Most HR professionals recognize the importance of documenting employees’ performance problems.
Their challenge is to teach managers how to document those issues in an appropriate manner, attorney Allison West told attendees during her June 22 concurrent session at the Society for Human Resource Management 2016 Annual Conference & Exposition in Washington, D.C.
“The mindset is critical,” said West, SHRM-SCP, SPHR, principal with Employment Practices Specialists in Pacifica, Calif.
The purpose of documenting performance problems properly isn’t just to protect the employer in case a worker files a lawsuit. It’s also “to show the steps we’ve taken to help someone be successful,” said West, who provides training, conducts workplace investigations and serves as an expert witness for employers and employees in legal disputes.
Good documentation creates credibility for the employer by showing that employees are treated in a fair and consistent manner, she said. Some common mistakes include:
- Making vague, unclear statements about what the employee needs to do to improve.
- Adding personal attacks or subjective comments.
- Providing little or no evidence to support decisions to discipline or terminate an employee.
She shared these seven rules for creating “bulletproof” documentation:
- Describe company expectations. Clearly state what the job description or the company policies require. Don’t simply tell a worker she must “show up on time.” Instead, say, “Your job begins at 8 a.m., at which time you should be at your desk ready to answer client calls.”
- Describe the behavior or performance that must change (or that you want to continue). Describe the conduct, not the individual. Avoid making broad judgments using words such as “always” and “never,” which can be easily disputed by the employee’s attorney. “It’s these filler words that get us in trouble,” West said. Best practice is to record specific dates to show when and where the unwanted behavior occurred. Keep your observations job-related. Describe how the worker’s behavior impacts others trying to do their jobs. Don’t forget to include positive comments as well.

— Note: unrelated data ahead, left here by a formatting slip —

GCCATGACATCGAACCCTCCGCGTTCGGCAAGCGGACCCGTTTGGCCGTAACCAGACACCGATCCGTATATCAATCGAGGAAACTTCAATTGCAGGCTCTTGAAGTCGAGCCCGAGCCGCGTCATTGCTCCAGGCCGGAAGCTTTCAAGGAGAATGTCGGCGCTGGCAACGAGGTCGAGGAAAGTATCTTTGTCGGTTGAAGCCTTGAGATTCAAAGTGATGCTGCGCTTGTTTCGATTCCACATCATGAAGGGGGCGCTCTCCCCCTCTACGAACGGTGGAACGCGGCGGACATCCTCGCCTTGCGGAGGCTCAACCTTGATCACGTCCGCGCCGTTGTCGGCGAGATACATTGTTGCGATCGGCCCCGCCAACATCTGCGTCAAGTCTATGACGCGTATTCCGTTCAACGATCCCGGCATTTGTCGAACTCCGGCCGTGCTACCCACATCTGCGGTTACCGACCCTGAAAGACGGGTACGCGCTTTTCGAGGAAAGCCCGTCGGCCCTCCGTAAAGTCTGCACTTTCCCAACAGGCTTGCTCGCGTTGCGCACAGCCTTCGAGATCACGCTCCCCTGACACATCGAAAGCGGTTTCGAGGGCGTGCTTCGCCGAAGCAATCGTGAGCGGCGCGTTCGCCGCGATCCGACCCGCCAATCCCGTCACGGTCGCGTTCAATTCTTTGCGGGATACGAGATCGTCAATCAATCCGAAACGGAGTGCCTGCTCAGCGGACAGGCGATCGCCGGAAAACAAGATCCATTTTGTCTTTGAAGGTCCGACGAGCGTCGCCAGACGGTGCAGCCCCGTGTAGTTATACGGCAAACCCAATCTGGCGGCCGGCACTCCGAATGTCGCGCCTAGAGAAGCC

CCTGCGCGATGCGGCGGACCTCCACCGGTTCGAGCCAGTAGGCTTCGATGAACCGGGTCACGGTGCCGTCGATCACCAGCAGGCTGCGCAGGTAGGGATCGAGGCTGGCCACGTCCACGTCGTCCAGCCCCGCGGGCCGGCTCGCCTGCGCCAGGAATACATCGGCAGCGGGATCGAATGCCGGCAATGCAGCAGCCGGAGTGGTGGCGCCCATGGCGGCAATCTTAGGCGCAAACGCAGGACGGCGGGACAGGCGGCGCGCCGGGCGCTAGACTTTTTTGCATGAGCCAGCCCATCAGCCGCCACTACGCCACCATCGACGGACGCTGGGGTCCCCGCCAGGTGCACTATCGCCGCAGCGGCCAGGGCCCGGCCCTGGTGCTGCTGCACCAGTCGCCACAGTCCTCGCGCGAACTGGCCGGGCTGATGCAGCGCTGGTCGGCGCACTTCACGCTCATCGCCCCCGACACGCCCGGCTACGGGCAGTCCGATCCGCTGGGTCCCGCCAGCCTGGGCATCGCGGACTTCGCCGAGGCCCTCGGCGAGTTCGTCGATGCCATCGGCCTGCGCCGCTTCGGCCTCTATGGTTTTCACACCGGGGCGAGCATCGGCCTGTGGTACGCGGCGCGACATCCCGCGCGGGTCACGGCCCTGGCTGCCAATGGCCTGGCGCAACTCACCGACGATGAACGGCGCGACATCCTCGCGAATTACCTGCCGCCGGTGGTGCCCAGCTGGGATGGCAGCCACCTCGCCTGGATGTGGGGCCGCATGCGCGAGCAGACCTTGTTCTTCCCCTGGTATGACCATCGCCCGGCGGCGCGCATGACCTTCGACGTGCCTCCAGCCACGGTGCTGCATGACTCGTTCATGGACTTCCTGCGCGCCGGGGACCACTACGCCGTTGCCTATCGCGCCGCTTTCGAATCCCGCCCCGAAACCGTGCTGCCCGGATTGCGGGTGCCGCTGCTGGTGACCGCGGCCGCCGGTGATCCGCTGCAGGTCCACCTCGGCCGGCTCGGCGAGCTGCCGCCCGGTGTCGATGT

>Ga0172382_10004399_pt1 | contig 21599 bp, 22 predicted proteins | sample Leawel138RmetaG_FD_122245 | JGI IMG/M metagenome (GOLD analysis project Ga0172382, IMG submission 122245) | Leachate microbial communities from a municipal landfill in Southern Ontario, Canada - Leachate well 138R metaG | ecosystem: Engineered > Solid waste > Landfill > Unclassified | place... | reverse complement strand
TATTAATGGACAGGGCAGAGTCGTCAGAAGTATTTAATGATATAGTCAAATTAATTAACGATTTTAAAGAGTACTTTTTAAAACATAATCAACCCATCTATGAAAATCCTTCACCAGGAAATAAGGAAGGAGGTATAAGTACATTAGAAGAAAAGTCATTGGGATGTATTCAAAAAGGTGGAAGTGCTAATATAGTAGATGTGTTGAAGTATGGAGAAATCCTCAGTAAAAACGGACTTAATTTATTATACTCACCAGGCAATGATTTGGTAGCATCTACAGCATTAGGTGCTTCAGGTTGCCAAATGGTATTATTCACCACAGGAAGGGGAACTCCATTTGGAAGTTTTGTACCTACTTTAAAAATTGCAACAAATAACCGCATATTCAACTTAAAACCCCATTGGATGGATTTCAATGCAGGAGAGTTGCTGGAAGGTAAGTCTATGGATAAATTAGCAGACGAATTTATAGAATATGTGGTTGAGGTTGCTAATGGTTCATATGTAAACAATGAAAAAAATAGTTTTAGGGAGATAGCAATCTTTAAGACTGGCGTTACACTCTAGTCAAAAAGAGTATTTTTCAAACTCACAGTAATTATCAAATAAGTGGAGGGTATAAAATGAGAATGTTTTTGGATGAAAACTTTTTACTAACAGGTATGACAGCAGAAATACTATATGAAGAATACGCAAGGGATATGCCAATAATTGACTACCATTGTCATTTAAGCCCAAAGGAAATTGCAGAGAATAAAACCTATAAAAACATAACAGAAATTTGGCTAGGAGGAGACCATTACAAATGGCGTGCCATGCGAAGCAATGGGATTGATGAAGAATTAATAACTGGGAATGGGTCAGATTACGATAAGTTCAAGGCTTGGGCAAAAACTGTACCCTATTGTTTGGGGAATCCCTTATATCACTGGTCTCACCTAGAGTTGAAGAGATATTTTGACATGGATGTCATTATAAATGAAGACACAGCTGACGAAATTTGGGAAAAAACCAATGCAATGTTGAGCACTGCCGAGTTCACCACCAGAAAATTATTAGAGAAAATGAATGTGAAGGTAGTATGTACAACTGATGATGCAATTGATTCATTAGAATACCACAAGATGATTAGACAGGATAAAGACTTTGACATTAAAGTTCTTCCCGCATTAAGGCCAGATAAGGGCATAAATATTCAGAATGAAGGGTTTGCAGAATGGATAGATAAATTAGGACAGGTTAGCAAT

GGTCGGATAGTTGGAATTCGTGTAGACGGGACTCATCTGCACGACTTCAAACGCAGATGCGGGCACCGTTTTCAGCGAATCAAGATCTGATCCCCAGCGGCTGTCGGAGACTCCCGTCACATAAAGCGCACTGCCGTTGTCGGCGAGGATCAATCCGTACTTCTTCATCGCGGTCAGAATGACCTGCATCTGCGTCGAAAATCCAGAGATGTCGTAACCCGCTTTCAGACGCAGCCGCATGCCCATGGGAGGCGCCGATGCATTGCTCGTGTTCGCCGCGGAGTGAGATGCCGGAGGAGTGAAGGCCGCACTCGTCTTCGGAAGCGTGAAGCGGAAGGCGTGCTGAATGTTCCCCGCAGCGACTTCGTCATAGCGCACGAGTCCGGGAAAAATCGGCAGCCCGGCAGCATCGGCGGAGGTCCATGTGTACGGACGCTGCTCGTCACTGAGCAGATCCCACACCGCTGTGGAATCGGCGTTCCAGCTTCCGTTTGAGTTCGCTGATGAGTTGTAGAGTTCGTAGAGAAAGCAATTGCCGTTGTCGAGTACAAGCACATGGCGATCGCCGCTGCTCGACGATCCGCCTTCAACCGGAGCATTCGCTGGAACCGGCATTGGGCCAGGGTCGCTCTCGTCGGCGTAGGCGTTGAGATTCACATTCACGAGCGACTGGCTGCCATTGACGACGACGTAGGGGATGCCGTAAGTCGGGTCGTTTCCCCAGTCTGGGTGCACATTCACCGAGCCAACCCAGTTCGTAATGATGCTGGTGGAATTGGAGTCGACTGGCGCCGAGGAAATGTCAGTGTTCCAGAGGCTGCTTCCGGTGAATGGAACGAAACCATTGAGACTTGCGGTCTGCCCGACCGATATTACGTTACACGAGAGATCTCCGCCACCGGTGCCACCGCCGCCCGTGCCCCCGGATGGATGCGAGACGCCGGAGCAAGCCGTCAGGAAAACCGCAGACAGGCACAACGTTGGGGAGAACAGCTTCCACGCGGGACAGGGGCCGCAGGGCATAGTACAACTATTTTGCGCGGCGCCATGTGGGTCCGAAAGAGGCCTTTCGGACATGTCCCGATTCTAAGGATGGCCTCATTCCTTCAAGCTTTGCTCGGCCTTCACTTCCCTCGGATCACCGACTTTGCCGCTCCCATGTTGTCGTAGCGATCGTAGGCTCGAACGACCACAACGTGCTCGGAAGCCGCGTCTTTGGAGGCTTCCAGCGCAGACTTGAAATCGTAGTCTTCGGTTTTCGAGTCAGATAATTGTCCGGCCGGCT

- Include the employee’s explanation for why expectations aren’t being met. Having a two-way conversation shows the manager’s attempt to be fair and learn how to help the individual. Rushing to judgment can backfire on a manager. West recalls a manager who wanted to fire a newly transferred individual for arriving at her desk late three times in her first weeks. West insisted that the manager go back and ask why she was arriving late. It turned out that the employee had agreed to train her replacement in another department.
- Prepare a detailed action plan that the employee should use to improve performance. This isn’t a performance improvement plan, but more like coaching the employee to do better, West said. Include specific steps the employee will take to improve and what you will do to help. Be realistic. Focus on a few key areas.
- Set deadlines for correcting the behavior or performance. Don’t say, “We expect you to turn things around immediately.” That can mean different things to different people, she said. Rather, say, “We expect your report will be turned in by 5 p.m. tomorrow.”
Follow up at the specified deadline. “If you don’t follow up, it shows you don’t care,” West said. Keep a written record of what happened, including the employee’s explanation. Perhaps circumstances beyond his or her control prevented the worker from meeting the deadline. Record whether additional training is needed and any discipline that is meted out. For senior-level employees, make them accountable. Put the responsibility on them to report back by the deadline, she advised.
- Describe the consequences if the behavior or poor performance continues. Obviously, you don’t want to discuss consequences in early coaching sessions, she said. However, after repeated attempts to help the employee meet expectations have been unsuccessful, or in the case of serious policy violations, disciplinary action may be needed. Describe the conversation in detail. A termination letter should state specific dates of meetings with the employee and should include attempts to provide additional training or coaching. It should recap the reasons for termination as specifically as possible.
- Avoid vague phrases that could provide grounds for discrimination lawsuits, West said. Don’t terminate someone for a “bad attitude” or because he isn’t a good “culture fit.” Those are red flags that could cause the employee to believe the firing is attributable to his or her gender, race or national origin—or to his or her membership in another group protected under federal civil rights laws, she said.
Her final tip: Remember to prepare documentation with the expectation that a third party (internal or external) will review it. Include enough information so others know what happened and what steps were taken to put the employee on notice and offer the individual an opportunity to correct performance.
Dori Meinert is senior writer/editor for HR Magazine.